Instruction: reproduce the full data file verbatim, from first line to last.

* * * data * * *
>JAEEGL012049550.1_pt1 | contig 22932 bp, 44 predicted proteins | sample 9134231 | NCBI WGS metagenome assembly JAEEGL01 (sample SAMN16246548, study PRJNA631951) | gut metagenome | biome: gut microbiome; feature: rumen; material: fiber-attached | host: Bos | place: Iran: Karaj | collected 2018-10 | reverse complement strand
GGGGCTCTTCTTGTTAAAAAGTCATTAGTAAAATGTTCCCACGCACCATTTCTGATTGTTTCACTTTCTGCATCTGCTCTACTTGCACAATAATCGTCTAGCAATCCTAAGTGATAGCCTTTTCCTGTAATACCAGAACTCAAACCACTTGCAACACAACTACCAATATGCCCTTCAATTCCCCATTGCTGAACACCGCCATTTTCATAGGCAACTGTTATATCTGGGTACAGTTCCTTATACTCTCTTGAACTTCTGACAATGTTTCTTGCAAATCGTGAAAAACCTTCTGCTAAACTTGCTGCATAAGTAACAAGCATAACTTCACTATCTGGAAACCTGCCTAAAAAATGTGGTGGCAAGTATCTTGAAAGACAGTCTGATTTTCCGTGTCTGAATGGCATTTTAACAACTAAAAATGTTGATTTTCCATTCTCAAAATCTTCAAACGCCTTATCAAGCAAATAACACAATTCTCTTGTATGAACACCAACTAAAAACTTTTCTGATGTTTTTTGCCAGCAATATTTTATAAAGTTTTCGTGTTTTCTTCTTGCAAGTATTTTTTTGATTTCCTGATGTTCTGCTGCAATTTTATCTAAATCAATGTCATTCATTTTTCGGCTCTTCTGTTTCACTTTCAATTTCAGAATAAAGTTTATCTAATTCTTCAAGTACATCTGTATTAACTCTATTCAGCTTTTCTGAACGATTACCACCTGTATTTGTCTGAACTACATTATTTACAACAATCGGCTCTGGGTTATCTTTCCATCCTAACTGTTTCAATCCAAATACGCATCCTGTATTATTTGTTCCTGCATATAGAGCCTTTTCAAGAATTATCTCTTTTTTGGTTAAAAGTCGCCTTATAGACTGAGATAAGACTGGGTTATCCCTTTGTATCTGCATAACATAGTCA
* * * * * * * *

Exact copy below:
>JAEEGL012049550.1_pt1 | contig 22932 bp, 44 predicted proteins | sample 9134231 | NCBI WGS metagenome assembly JAEEGL01 (sample SAMN16246548, study PRJNA631951) | gut metagenome | biome: gut microbiome; feature: rumen; material: fiber-attached | host: Bos | place: Iran: Karaj | collected 2018-10 | reverse complement strand
GGGGCTCTTCTTGTTAAAAAGTCATTAGTAAAATGTTCCCACGCACCATTTCTGATTGTTTCACTTTCTGCATCTGCTCTACTTGCACAATAATCGTCTAGCAATCCTAAGTGATAGCCTTTTCCTGTAATACCAGAACTCAAACCACTTGCAACACAACTACCAATATGCCCTTCAATTCCCCATTGCTGAACACCGCCATTTTCATAGGCAACTGTTATATCTGGGTACAGTTCCTTATACTCTCTTGAACTTCTGACAATGTTTCTTGCAAATCGTGAAAAACCTTCTGCTAAACTTGCTGCATAAGTAACAAGCATAACTTCACTATCTGGAAACCTGCCTAAAAAATGTGGTGGCAAGTATCTTGAAAGACAGTCTGATTTTCCGTGTCTGAATGGCATTTTAACAACTAAAAATGTTGATTTTCCATTCTCAAAATCTTCAAACGCCTTATCAAGCAAATAACACAATTCTCTTGTATGAACACCAACTAAAAACTTTTCTGATGTTTTTTGCCAGCAATATTTTATAAAGTTTTCGTGTTTTCTTCTTGCAAGTATTTTTTTGATTTCCTGATGTTCTGCTGCAATTTTATCTAAATCAATGTCATTCATTTTTCGGCTCTTCTGTTTCACTTTCAATTTCAGAATAAAGTTTATCTAATTCTTCAAGTACATCTGTATTAACTCTATTCAGCTTTTCTGAACGATTACCACCTGTATTTGTCTGAACTACATTATTTACAACAATCGGCTCTGGGTTATCTTTCCATCCTAACTGTTTCAATCCAAATACGCATCCTGTATTATTTGTTCCTGCATATAGAGCCTTTTCAAGAATTATCTCTTTTTTGGTTAAAAGTCGCCTTATAGACTGAGATAAGACTGGGTTATCCCTTTGTATCTGCATAACATAGTCA